Catherine and I then caroused around the big downtown mall, which, Wonka-like, tormented us with its simple yet deceptive layout, while giving Catherine the opportunity to do some spontaneous shopping and cobbling together of birthday gifts for me: a whole grab-bag full of goodies, both lasting and transitory. Thanks, love!
We'd decided on a Beijing Opera for my birthday dinner. We'd looked it up in our (couple-of-years-old) city guidebook, and found what we knew would be our favorite: a very authentic one in lush surroundings, that also served Peking Duck, the city's most famous recipe.
Unfortunately, it was not to be. Catherine tells all about it in her Facebook notes, which you can get here
if you don't want to bother getting them there.
Nonetheless, we did have a superb meal, and we did discover a whole little area that we wouldn't have discovered before. So, we'll get to a B-opera at some point; that just makes the birthday celebration last longer, no?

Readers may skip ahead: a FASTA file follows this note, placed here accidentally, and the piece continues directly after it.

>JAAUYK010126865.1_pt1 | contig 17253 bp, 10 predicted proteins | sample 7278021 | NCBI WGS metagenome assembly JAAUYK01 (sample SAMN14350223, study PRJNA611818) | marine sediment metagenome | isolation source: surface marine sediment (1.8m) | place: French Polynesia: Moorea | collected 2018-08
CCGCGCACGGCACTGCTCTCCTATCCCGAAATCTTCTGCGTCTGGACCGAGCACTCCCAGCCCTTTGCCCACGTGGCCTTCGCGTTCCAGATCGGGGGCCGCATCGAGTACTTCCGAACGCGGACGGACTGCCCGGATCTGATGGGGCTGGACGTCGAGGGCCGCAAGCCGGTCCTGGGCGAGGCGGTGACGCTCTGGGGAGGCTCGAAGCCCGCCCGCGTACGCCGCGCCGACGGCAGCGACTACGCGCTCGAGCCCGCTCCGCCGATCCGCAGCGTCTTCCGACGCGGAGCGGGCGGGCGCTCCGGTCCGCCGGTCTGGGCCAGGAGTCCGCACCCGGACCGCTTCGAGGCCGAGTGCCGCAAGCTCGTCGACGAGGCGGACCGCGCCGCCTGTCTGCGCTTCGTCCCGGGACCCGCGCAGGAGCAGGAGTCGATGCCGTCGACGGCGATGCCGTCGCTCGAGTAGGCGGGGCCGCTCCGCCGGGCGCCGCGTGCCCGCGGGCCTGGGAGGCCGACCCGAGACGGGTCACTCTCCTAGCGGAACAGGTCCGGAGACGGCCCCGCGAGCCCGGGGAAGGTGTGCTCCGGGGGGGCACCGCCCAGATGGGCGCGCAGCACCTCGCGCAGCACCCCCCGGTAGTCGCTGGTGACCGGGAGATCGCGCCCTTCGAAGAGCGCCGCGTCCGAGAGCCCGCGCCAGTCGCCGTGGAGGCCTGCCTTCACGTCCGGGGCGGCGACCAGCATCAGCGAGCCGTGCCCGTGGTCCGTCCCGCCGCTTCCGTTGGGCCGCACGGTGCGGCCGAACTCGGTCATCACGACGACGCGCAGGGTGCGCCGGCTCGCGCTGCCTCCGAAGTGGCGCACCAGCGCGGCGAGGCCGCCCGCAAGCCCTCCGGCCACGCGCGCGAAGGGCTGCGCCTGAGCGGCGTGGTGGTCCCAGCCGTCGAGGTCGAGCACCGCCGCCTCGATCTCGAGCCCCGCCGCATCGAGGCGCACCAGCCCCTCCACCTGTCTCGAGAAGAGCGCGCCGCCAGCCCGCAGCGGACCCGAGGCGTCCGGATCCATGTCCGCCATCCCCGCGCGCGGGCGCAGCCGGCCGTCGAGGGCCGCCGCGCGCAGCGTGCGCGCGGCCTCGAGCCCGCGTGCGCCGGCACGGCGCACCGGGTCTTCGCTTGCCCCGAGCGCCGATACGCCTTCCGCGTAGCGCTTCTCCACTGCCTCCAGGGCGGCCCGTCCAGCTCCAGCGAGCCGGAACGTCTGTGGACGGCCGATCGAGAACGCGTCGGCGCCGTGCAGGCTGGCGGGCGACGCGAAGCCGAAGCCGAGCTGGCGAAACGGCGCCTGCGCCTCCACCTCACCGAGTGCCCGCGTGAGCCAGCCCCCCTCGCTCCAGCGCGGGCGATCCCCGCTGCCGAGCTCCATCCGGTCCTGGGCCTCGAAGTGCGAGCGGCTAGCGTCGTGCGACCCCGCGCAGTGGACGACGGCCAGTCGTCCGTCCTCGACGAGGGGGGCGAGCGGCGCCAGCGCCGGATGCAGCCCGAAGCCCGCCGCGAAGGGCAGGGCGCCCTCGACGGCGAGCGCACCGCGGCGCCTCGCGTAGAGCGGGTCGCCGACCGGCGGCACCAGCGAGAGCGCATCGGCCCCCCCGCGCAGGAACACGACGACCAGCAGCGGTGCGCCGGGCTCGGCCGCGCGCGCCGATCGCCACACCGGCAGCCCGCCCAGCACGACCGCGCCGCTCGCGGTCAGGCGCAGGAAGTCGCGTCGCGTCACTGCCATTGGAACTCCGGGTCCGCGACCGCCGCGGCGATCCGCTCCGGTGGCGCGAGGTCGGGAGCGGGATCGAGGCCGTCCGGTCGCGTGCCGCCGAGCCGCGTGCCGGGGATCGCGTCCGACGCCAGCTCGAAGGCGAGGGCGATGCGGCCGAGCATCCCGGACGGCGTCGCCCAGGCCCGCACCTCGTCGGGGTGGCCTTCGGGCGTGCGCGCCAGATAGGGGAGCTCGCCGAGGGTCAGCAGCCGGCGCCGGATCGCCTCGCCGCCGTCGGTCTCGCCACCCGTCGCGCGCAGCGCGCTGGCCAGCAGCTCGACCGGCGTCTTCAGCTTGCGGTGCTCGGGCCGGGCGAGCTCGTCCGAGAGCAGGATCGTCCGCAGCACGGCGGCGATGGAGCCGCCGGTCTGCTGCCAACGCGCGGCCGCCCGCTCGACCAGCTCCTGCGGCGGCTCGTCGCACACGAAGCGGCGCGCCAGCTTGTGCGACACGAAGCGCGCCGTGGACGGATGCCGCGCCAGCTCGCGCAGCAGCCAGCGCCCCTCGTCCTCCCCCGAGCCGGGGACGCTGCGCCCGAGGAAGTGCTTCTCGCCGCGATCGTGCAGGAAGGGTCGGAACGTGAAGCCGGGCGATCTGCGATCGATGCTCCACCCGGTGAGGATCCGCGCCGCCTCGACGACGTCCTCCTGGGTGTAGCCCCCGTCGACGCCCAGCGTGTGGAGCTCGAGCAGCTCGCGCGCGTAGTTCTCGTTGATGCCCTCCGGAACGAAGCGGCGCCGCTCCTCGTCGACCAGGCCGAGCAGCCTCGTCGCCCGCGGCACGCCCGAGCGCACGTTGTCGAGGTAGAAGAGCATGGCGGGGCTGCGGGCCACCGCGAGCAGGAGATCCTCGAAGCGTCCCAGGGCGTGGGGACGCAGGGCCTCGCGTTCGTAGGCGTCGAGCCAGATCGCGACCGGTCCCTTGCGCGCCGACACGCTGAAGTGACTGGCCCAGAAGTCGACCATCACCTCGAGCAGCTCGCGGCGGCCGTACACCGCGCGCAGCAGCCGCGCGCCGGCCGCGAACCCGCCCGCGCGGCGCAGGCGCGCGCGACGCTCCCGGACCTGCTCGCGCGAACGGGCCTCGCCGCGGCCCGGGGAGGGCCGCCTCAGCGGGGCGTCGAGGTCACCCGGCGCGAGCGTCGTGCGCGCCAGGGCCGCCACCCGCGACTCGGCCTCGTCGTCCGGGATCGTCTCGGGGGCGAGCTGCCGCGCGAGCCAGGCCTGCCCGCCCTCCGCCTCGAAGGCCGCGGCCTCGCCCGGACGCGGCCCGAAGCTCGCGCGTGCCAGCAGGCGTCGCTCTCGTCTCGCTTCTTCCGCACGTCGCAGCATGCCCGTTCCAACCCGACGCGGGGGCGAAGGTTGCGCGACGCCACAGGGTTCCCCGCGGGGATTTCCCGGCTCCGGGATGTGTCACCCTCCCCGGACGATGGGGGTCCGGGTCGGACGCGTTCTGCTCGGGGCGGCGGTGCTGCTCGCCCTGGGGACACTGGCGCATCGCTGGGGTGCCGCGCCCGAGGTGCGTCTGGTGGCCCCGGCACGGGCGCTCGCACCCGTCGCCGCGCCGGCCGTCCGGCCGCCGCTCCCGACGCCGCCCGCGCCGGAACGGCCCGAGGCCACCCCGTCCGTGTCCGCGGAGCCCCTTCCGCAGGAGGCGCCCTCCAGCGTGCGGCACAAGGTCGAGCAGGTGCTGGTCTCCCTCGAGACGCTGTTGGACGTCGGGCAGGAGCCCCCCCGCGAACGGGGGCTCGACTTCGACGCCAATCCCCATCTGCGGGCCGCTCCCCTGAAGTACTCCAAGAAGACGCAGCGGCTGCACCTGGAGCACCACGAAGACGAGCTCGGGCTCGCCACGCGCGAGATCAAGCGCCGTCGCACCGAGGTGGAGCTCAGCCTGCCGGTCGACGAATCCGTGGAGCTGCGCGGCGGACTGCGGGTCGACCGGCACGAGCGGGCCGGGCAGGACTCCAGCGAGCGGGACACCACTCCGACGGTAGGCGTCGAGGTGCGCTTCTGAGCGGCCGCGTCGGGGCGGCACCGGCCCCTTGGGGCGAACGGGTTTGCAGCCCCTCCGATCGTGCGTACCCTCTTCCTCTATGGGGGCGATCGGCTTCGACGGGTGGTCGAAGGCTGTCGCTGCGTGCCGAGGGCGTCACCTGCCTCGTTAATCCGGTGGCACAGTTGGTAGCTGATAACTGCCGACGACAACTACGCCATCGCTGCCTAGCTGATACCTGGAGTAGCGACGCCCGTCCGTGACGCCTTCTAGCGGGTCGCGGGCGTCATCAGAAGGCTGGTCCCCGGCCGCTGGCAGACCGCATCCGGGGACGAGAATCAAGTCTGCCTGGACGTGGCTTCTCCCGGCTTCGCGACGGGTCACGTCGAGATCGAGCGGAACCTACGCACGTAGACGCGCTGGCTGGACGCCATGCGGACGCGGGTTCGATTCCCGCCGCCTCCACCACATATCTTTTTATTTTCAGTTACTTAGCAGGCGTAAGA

After dinner, we tooted on over to the East Shore Cafe to hear the Thursday night session. The very generous (and good) piano player invited me up to the stand for a couple of numbers, and midnight passed, ushering out my birthday in one of the best ways: doing the thing I love, playing music for an appreciative, packed house, with fine musicians. As for what else I love, some hugging and kissing and carrying on provided an absolutely perfect ending to a somewhat perfect day. SATURDAY, MAY 17:
We spent a couple of hours packing up all our worldly goods, and another couple of hours driving over to a new place and unpacking them. Yep, we've moved. Bryan and Cathy, our hosts for three weeks, can finally have a bit of peace and quiet around the house, though their children were adorably reluctant even to say goodbye to their new friends Barry and Catherine. Not to worry: we'll be doing some babysitting soon.
The new place is going to be fun. We have two roommates, delightful Chinese gals in their twenties, named Cora and Cherry. The place itself is a study in contradictions: approaching it, one sees something out of a Terry Gilliam movie, a giant building in a giant cluster of buildings, looming against the grey grey sky, stained and cluttered. Inside the halls, it's concrete everywhere, the dingiest lighting possible, and not a single decoration or attempt at beauty. And yet, it's the first place I've ever lived that has doormen and elevator operators, all of whom are solicitous, and all of whom remembered which floor we were on after the first trip. Nice!